Two Families Lose a Firstborn Child
In the last two months we have learned of two people who left this world somewhat prematurely (I say “somewhat” in reference to today’s average lifespans. No one has a “lease on life.”). Two deaths could not be more dissimilar.
Meloni was 52. She was the firstborn child of faithful Christian parents. Her father serves as an elder in the Lord’s church. Her obituary read: “Meloni had many passions, but none were greater than her Lord Jesus Christ and His church. She knew what it meant to be saved by Jesus and, as a result, had a passion to share that love with all she knew … She lived in such a way as to reflect the light of Jesus. Generations of children have sat at her feet and learned the Gospel of Jesus in ways that only Meloni could express it. Friends and strangers alike have come to know about God’s love by simply knowing Mel.”
Meloni was a wife, mother, grandmother and Bible class teacher. She had a sharp mind (she was her high school class valedictorian) and applied it not only to her secular studies and work but to her pursuit of God’s truth. Meloni was gregarious, quick-witted and always smiling.
Her death was very sudden. She passed away in the night with no warning or known health complications.
Robert was 58. He was also the firstborn child of faithful Christian parents. I first knew Robert in his mid-20s. He had already developed a drug/alcohol problem which was a source of never-ending grief to his parents. One afternoon his mother called; Robert had been in a car wreck while drunk or high or both. She asked if I and another preacher close to the family could come to the house and talk to him. Robert was bleary-eyed. He seemed contrite, but not much else seemed to register in his mental state. When the conversation ran its course and we started for the door, Robert’s mother pleaded that we not leave yet. “This is not resolved,” she said, desperate for more words that might reach her floundering son.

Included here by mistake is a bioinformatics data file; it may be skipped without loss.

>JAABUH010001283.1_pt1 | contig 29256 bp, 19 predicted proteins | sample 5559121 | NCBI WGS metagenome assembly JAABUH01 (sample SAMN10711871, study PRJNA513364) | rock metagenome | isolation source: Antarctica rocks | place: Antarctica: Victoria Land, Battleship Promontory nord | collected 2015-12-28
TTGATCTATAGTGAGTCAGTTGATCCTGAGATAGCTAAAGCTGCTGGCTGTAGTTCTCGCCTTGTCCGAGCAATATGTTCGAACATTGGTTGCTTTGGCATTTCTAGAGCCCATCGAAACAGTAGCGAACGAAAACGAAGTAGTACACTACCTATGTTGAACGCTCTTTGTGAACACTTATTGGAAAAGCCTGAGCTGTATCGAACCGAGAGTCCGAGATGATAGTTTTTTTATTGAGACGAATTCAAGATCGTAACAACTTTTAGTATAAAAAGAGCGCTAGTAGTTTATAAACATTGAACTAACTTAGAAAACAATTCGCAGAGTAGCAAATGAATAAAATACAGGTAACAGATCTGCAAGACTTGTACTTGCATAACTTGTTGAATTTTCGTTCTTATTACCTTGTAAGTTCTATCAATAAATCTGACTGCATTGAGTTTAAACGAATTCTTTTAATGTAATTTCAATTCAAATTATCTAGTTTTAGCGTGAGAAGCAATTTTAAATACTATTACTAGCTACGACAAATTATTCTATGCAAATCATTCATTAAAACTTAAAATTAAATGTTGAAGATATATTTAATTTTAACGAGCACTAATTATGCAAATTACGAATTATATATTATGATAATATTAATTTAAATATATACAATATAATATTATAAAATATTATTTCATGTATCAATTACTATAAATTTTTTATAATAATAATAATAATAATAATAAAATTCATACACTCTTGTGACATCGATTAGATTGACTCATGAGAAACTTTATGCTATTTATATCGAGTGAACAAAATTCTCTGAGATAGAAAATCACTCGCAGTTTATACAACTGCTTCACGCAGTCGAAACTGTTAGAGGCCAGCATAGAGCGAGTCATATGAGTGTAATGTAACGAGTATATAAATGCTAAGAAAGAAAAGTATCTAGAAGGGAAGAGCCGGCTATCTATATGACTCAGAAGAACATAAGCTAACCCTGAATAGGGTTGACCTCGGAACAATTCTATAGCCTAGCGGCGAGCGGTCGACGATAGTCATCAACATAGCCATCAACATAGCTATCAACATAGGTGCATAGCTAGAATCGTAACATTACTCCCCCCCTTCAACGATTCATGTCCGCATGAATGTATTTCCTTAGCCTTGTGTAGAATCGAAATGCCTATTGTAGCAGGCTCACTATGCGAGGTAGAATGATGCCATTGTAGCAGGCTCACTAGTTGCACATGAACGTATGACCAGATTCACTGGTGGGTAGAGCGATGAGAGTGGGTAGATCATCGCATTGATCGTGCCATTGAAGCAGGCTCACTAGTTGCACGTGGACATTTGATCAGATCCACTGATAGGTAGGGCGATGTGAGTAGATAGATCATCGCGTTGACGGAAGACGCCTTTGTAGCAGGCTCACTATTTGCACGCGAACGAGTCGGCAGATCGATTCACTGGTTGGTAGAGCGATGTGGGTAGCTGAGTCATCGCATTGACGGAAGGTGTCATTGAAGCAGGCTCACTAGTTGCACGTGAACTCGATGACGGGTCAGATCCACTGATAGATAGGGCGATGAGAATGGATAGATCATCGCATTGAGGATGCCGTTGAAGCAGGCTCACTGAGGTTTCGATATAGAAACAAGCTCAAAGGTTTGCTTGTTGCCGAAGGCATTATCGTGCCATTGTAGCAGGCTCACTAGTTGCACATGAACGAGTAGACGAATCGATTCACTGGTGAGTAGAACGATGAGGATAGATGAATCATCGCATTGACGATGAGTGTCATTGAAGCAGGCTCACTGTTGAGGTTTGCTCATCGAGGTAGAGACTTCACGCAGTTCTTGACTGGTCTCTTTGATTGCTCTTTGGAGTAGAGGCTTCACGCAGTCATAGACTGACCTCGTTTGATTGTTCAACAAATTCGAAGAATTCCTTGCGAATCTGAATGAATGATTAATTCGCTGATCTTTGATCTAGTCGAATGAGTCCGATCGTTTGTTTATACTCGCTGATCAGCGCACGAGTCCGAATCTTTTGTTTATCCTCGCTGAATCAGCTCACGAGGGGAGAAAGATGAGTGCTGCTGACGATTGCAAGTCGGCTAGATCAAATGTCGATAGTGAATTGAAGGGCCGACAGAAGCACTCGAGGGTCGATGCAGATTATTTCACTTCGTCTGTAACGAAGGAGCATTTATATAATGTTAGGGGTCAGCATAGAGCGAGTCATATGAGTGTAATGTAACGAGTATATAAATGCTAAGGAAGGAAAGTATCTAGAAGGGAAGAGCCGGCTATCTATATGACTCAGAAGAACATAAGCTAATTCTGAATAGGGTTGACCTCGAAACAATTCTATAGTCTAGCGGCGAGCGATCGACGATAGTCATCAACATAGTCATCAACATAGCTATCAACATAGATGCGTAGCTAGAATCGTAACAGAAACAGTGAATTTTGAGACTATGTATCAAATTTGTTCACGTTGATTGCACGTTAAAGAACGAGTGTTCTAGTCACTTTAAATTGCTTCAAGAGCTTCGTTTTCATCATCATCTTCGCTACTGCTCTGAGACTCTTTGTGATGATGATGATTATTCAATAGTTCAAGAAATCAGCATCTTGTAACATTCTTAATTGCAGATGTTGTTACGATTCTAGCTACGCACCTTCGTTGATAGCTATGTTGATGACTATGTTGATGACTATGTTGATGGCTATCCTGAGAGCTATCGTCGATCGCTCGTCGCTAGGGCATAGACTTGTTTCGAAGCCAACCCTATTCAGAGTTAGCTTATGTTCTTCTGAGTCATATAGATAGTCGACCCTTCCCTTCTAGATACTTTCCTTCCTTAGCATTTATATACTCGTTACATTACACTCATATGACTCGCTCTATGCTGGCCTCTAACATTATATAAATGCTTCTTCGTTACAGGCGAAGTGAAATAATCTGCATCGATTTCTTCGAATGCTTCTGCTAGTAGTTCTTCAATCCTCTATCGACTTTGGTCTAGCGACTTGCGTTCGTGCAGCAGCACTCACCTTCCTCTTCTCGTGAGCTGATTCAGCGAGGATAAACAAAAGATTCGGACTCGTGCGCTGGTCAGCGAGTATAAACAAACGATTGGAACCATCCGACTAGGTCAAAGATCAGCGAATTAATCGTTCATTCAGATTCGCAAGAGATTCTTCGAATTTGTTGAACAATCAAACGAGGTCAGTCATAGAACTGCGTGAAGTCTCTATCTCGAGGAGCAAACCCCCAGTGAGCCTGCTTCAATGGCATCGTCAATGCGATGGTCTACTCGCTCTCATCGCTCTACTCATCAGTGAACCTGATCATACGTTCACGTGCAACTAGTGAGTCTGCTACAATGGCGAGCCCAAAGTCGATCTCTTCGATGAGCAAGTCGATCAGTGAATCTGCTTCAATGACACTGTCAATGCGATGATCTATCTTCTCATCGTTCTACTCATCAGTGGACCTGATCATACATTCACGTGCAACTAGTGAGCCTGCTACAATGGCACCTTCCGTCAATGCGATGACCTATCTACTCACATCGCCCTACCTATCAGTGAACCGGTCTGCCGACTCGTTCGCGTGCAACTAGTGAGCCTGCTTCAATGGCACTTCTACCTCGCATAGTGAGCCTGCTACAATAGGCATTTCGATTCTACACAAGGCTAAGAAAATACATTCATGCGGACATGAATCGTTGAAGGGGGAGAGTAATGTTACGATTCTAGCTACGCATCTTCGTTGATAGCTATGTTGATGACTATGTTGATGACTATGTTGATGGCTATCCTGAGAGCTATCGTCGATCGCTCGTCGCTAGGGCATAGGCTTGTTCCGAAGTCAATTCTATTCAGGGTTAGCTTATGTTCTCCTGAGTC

I preached several years ago at the congregation Robert’s family used to attend. On the first day of the meeting, Robert – the last person I expected to see – was there. He had the tired and weathered look of a lifetime addict. He said he was determined to turn his life around. He came to the meeting several other nights that week.
Apparently, Robert’s addiction was never overcome. Two weeks ago, Robert was found dead in an abandoned bank building surrounded by several containers of alcohol.
I could not help but think of the grief of these two sets of parents in losing their firstborn children. When Meloni died, her parents lost one of their two children. It was so sudden; no one saw it coming. She got up in the middle of the night to sleep on the couch (not uncommon, so I heard). Her husband found her dead when he got up for work. Everyone was shocked by Meloni’s passing but took comfort in her strong, active faith. Eternal hope soothed the natural pangs of death. Still, a child was gone; nieces and nephews lost an aunt; her sister lost her lifetime best friend.
The grief of Robert’s parents is very different. Surely Robert’s parents knew this dreaded day would eventually come. They spent 40 years worrying and helpless, praying and pleading, time and again having false hopes dashed … all to no avail. His sister wrote: “Mom is in a bit of a daze right now, but she has told me that she is relieved that … he cannot hurt anyone else, and that he cannot hurt himself anymore.” There is a profound sadness in Robert’s passing that cannot be assuaged by spiritual comfort. Robert left no legacy of faith, no godly character that lifted the spirits of others. I do not presume to make God’s judgments for Him. He will do what is right, and if He is gracious to Robert on some unseen basis, I will rejoice. I am speaking only of the visible fruit of his life.
Meloni was a loving, willing servant of her Lord. Robert was a slave to drugs and alcohol, maybe willing at first, but over time chained to habits and substances deeply etched in his mind and body.
1. When children grow up and discover free will, they should consider the consequences of that will upon others, especially the ones who loved them unconditionally and sacrificed to care for them in their helpless years. Parents spend lots of money, time and energy to nurture children to adulthood, but more than that they risk their own emotional well-being. It seems the height of selfish ingratitude to live in such a way that destroys parental joy. If one is willing to do that, they will likely live without due consideration of their spiritual Father. Love for God begins with love for our parents who also love God and who tried to teach us to do the same.
2. No matter how many times some hear the warning that life is uncertain, that it hangs by the slenderest of threads, that we can be called in a moment to “meet our Maker,” they insist that the odds of living are in their favor. “After all, how many times have I heard that warning and nothing happened?” This is how life is taken for granted one day at a time and making necessary changes is postponed. Time will eventually run out. What are we doing with the opportunities God has graciously allotted to us? Are we making the most of them, like Meloni, or are we writing a legacy of grief like Robert?